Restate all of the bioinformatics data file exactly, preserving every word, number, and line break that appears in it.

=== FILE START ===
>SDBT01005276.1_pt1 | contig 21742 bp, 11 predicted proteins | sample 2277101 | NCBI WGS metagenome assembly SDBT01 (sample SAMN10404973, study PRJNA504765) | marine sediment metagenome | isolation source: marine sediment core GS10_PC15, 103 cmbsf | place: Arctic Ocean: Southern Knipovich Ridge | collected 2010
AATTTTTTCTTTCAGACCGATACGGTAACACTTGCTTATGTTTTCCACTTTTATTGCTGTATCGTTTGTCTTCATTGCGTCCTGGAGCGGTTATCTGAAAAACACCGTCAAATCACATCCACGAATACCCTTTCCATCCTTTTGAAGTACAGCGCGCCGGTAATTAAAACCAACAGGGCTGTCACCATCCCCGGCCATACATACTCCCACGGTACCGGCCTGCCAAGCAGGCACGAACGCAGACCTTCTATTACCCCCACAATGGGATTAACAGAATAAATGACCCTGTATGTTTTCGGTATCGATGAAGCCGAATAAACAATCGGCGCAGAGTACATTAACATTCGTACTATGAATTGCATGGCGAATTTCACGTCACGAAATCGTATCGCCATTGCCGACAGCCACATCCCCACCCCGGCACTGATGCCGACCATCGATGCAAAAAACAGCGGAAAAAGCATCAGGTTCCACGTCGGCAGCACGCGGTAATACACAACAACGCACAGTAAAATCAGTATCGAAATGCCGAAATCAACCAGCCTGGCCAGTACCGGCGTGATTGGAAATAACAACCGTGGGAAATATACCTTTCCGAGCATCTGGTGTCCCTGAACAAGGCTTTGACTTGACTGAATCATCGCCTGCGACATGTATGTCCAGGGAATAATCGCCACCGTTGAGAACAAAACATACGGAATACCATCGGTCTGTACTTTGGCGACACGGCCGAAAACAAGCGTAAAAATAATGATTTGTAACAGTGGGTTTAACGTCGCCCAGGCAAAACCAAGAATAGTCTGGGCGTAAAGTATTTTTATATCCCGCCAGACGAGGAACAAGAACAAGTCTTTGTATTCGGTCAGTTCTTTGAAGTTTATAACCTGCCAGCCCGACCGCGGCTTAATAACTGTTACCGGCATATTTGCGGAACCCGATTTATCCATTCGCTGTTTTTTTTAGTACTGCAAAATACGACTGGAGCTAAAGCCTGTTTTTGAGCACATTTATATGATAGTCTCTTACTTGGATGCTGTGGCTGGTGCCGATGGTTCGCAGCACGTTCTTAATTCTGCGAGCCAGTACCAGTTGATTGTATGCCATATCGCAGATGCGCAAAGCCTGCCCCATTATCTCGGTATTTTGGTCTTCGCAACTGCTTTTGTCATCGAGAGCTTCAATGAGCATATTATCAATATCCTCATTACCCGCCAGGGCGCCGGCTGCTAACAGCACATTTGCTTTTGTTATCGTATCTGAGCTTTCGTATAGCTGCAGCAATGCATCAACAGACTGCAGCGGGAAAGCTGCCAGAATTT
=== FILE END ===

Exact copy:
>SDBT01005276.1_pt1 | contig 21742 bp, 11 predicted proteins | sample 2277101 | NCBI WGS metagenome assembly SDBT01 (sample SAMN10404973, study PRJNA504765) | marine sediment metagenome | isolation source: marine sediment core GS10_PC15, 103 cmbsf | place: Arctic Ocean: Southern Knipovich Ridge | collected 2010
AATTTTTTCTTTCAGACCGATACGGTAACACTTGCTTATGTTTTCCACTTTTATTGCTGTATCGTTTGTCTTCATTGCGTCCTGGAGCGGTTATCTGAAAAACACCGTCAAATCACATCCACGAATACCCTTTCCATCCTTTTGAAGTACAGCGCGCCGGTAATTAAAACCAACAGGGCTGTCACCATCCCCGGCCATACATACTCCCACGGTACCGGCCTGCCAAGCAGGCACGAACGCAGACCTTCTATTACCCCCACAATGGGATTAACAGAATAAATGACCCTGTATGTTTTCGGTATCGATGAAGCCGAATAAACAATCGGCGCAGAGTACATTAACATTCGTACTATGAATTGCATGGCGAATTTCACGTCACGAAATCGTATCGCCATTGCCGACAGCCACATCCCCACCCCGGCACTGATGCCGACCATCGATGCAAAAAACAGCGGAAAAAGCATCAGGTTCCACGTCGGCAGCACGCGGTAATACACAACAACGCACAGTAAAATCAGTATCGAAATGCCGAAATCAACCAGCCTGGCCAGTACCGGCGTGATTGGAAATAACAACCGTGGGAAATATACCTTTCCGAGCATCTGGTGTCCCTGAACAAGGCTTTGACTTGACTGAATCATCGCCTGCGACATGTATGTCCAGGGAATAATCGCCACCGTTGAGAACAAAACATACGGAATACCATCGGTCTGTACTTTGGCGACACGGCCGAAAACAAGCGTAAAAATAATGATTTGTAACAGTGGGTTTAACGTCGCCCAGGCAAAACCAAGAATAGTCTGGGCGTAAAGTATTTTTATATCCCGCCAGACGAGGAACAAGAACAAGTCTTTGTATTCGGTCAGTTCTTTGAAGTTTATAACCTGCCAGCCCGACCGCGGCTTAATAACTGTTACCGGCATATTTGCGGAACCCGATTTATCCATTCGCTGTTTTTTTTAGTACTGCAAAATACGACTGGAGCTAAAGCCTGTTTTTGAGCACATTTATATGATAGTCTCTTACTTGGATGCTGTGGCTGGTGCCGATGGTTCGCAGCACGTTCTTAATTCTGCGAGCCAGTACCAGTTGATTGTATGCCATATCGCAGATGCGCAAAGCCTGCCCCATTATCTCGGTATTTTGGTCTTCGCAACTGCTTTTGTCATCGAGAGCTTCAATGAGCATATTATCAATATCCTCATTACCCGCCAGGGCGCCGGCTGCTAACAGCACATTTGCTTTTGTTATCGTATCTGAGCTTTCGTATAGCTGCAGCAATGCATCAACAGACTGCAGCGGGAAAGCTGCCAGAATTT